Q: I'm currently receiving a rejection for my billing with BCBS. We've entered 20550 and 20600 as services for the visit. our billing service is saying that they're only allowing 20600 and want to add a modifier to 20550 to get this paid. I'm unaware of what modifier we should use. any suggestions?
A: The most common modifiers for 20550 as per Medicare are listed below. Make sure that whichever modifier you choose is applicable and is supported by the documentation. If none of these are applicable you should check the NCCI edits, or look up the codes on Find-A-Code™ to see more modifiers. If you don't have a Find-A-Code™ account you can create a free trial and view the information, even do a check on the NCCI edits there. When I looked it up it indicated that 20600 would be the only one paid without an applicable modifier, though BCBS could have their own policies regarding the payment and which modifiers are applicable. You may also want to check their policies, and can do so with a free trial at Find-A-Code.
Modifier 58: Staged or Related Procedure or Service by the Same Physician During the Postoperative Period: It may be necessary to indicate that the performance of a procedure or service during the postoperative pe Modifier 59: Distinct Procedural Service: Under certain circumstances, it may be necessary to indicate that a procedure or service was distinct or independent from other non-E/M services performed on the same day. Modifier 78: Unplanned Return to the Operating/Procedure Room by the Same Physician Following Initial Procedure for a Related Procedure During the Postoperative Period: It may be necessary to indicate that another Modifier 79: Unrelated Procedure or Service by the Same Physician During the Postoperative Period: The physician may need to indicate that the performance of a procedure or service during the postoperative period
If you have questions or comments about this article please contact us. Comments that provide additional related information may be added here by our Editors.
Chiropractors treat, among other things, issues with the musculoskeletal system. Active therapeutic procedures are accepted as effective ways to treat many common conditions and therefore can be billed and generate revenue for a clinic. Two common CPT codes that might be used in a chiropractic setting include:
More than 43% of Medicare beneficiaries are not enrolled in Medicare Advantage plans, which were established to control costs and improve quality. However, as noted in the March MedPac Report Executive Summary of 2021, these plans average an estimated 104% of Medicare Fee-For-Service (FFS) spending. How does CMS plan to manage Medicare Advantage plans now?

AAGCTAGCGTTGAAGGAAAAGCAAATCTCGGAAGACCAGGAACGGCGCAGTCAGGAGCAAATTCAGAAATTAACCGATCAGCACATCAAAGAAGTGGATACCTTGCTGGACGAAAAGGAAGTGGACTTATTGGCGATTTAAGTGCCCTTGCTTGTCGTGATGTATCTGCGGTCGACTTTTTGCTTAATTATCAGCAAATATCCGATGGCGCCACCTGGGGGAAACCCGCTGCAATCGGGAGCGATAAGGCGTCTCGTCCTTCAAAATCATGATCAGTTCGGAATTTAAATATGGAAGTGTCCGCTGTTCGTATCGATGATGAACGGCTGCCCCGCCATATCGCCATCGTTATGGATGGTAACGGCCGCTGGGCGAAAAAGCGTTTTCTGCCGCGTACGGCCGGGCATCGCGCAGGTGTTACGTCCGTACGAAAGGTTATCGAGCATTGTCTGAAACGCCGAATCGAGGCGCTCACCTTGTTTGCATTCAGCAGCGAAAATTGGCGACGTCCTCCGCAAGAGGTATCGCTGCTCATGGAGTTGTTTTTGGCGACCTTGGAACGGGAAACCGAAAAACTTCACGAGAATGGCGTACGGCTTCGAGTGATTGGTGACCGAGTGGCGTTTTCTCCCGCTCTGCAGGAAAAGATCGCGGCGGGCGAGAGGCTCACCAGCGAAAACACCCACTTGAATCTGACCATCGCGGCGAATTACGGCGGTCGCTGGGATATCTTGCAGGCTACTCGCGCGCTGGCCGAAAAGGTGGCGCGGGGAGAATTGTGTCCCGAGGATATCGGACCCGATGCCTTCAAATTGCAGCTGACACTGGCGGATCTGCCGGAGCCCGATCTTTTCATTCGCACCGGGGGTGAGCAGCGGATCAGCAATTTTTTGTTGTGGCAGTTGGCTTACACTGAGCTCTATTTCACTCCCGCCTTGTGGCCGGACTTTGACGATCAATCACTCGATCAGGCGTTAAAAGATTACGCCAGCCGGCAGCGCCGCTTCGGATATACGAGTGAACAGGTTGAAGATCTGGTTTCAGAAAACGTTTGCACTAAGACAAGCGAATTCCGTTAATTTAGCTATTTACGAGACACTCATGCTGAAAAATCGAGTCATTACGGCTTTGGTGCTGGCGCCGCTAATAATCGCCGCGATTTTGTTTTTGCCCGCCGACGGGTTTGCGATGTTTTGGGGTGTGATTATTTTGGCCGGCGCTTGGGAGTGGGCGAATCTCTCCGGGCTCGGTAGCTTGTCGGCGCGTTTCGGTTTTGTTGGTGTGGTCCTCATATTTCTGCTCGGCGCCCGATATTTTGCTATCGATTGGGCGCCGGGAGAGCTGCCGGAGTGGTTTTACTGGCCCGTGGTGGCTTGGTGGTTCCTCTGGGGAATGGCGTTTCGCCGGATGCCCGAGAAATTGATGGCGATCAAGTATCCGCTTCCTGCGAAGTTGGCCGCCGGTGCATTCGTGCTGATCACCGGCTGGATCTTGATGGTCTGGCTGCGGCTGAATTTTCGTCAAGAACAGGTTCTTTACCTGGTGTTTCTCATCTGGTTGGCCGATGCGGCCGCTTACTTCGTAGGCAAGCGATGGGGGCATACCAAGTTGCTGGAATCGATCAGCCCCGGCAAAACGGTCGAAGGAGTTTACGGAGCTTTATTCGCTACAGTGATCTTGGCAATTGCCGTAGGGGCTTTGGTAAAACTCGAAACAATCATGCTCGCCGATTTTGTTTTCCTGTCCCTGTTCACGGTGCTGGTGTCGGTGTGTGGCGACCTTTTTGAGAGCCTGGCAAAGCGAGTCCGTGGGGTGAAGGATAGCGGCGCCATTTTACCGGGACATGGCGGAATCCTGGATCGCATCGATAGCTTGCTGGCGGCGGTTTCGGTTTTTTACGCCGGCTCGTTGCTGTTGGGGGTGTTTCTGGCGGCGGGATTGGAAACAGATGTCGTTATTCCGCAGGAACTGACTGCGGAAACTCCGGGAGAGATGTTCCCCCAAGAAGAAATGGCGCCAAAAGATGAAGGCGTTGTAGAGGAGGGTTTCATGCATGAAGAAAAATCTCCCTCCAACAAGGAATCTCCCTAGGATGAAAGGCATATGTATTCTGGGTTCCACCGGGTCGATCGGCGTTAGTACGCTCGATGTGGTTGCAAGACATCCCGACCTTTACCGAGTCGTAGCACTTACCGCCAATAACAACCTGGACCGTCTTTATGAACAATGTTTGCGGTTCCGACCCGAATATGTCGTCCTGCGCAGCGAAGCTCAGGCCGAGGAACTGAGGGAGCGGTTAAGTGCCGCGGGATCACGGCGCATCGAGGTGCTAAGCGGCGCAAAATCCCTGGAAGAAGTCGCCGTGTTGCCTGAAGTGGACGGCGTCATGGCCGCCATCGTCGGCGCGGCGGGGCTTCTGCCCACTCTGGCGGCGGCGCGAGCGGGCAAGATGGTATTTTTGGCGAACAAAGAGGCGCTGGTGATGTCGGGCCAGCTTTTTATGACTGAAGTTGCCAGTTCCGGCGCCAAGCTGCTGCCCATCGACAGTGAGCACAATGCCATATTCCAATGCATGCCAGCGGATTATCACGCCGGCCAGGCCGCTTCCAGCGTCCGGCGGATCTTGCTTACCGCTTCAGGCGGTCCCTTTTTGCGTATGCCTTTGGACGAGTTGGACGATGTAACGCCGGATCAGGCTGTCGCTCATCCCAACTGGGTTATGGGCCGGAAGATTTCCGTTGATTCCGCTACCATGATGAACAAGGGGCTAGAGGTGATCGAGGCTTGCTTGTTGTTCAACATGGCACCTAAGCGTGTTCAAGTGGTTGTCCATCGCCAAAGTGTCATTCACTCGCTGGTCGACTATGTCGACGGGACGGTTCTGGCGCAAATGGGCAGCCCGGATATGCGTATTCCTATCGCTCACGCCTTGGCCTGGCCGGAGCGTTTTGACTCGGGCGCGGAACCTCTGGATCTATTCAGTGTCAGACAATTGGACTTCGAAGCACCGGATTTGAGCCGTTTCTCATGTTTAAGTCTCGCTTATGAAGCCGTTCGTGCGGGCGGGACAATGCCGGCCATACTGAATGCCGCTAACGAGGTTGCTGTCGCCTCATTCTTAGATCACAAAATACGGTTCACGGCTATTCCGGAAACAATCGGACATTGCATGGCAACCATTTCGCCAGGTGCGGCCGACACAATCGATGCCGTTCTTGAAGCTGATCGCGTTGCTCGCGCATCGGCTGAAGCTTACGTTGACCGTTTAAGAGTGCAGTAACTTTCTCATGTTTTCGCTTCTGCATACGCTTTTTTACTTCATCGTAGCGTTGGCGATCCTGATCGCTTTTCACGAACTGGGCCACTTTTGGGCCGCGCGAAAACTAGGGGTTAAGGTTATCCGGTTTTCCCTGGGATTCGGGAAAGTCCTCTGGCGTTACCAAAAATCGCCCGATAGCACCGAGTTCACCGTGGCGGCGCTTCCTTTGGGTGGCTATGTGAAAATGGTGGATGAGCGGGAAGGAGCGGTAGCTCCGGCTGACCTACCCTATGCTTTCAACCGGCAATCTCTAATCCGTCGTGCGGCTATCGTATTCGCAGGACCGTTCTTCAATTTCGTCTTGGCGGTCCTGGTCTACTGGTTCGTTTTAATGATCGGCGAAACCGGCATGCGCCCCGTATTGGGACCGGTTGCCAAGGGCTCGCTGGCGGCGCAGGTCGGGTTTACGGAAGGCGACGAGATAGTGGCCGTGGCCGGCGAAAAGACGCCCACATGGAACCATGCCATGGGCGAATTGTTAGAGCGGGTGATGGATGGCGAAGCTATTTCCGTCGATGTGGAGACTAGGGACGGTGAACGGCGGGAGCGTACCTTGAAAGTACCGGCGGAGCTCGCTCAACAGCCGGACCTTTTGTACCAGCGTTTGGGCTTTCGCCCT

Providers need to begin preparations for how to handle a return to pre-COVID-19 public health emergency (PHE) policies. As the saying goes, "you can't put the rabbit back in the hat." Some COVID-19 PHE policies are so well liked it will be very difficult for the government to return to pre-COVID-19 policies. For now, we have at least the promise of a 60-day notice to all governors precipitating the end of the PHE.
Are you using something other than two-midnight? Here’s why you shouldn’t be. Is there the possibility that your utilization management team and physician advisors are applying InterQual, MCG, or any other utilization tool other than the two-midnight rule to your Medicare admissions? Over the last few months, it has...
Question: If CCM hours/work is to be billed monthly, and CCM tasks are done daily throughout the month, should it be saved until the end of the month to bill, and should each date be billed as DOS in one claim?
Answer: According to CMS, “The service period for CPT 99490 ...
When reporting CCM or TCM codes, you will only get reimbursed for what is allowed. The E/M office visits can be coded in addition but are not interchangeable with CCM codes. You can bill an E/M visit during the time a patient is under Care Management, however, you can’t count time ...
Question: Is there a financial penalty for billing over the allowed amount?
Answer: Yes, if you are submitting claims to a contracted provider, you cannot bill over the contracted amount of your fee schedule. This is called balanced billing. There is also the no-surprise rule that protects insured and non-insured or ...